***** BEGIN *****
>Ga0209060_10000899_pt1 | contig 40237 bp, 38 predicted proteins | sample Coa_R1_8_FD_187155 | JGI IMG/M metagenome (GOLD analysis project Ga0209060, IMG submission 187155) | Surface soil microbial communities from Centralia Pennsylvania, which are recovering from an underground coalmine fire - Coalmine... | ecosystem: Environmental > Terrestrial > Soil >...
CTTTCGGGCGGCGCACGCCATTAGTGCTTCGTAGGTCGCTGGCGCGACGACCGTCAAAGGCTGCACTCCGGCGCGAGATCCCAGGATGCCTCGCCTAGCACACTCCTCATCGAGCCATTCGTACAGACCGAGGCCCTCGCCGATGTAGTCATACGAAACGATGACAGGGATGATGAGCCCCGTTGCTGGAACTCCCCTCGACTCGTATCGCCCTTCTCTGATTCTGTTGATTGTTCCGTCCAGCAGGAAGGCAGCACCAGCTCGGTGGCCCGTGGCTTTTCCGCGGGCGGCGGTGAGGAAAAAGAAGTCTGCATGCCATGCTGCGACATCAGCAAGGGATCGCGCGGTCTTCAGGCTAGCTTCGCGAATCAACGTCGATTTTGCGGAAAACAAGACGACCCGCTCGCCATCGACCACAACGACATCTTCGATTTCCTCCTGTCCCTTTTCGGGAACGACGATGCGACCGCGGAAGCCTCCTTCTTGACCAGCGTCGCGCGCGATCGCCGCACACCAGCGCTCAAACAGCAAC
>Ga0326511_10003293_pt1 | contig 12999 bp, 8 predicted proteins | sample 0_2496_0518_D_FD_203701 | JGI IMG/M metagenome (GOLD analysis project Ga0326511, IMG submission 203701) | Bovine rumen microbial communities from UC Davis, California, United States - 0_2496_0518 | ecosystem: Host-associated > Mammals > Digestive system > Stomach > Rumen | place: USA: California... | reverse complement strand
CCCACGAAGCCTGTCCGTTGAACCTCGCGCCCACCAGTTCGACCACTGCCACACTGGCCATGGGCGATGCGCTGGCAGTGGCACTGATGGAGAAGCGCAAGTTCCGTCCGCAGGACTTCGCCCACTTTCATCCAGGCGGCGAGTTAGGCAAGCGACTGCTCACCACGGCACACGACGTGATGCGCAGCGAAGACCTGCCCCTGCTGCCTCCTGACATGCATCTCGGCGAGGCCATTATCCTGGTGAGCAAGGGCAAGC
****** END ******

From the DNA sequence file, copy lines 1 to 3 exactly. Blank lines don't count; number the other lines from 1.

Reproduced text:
>Ga0209060_10000899_pt1 | contig 40237 bp, 38 predicted proteins | sample Coa_R1_8_FD_187155 | JGI IMG/M metagenome (GOLD analysis project Ga0209060, IMG submission 187155) | Surface soil microbial communities from Centralia Pennsylvania, which are recovering from an underground coalmine fire - Coalmine... | ecosystem: Environmental > Terrestrial > Soil >...
CTTTCGGGCGGCGCACGCCATTAGTGCTTCGTAGGTCGCTGGCGCGACGACCGTCAAAGGCTGCACTCCGGCGCGAGATCCCAGGATGCCTCGCCTAGCACACTCCTCATCGAGCCATTCGTACAGACCGAGGCCCTCGCCGATGTAGTCATACGAAACGATGACAGGGATGATGAGCCCCGTTGCTGGAACTCCCCTCGACTCGTATCGCCCTTCTCTGATTCTGTTGATTGTTCCGTCCAGCAGGAAGGCAGCACCAGCTCGGTGGCCCGTGGCTTTTCCGCGGGCGGCGGTGAGGAAAAAGAAGTCTGCATGCCATGCTGCGACATCAGCAAGGGATCGCGCGGTCTTCAGGCTAGCTTCGCGAATCAACGTCGATTTTGCGGAAAACAAGACGACCCGCTCGCCATCGACCACAACGACATCTTCGATTTCCTCCTGTCCCTTTTCGGGAACGACGATGCGACCGCGGAAGCCTCCTTCTTGACCAGCGTCGCGCGCGATCGCCGCACACCAGCGCTCAAACAGCAAC
>Ga0326511_10003293_pt1 | contig 12999 bp, 8 predicted proteins | sample 0_2496_0518_D_FD_203701 | JGI IMG/M metagenome (GOLD analysis project Ga0326511, IMG submission 203701) | Bovine rumen microbial communities from UC Davis, California, United States - 0_2496_0518 | ecosystem: Host-associated > Mammals > Digestive system > Stomach > Rumen | place: USA: California... | reverse complement strand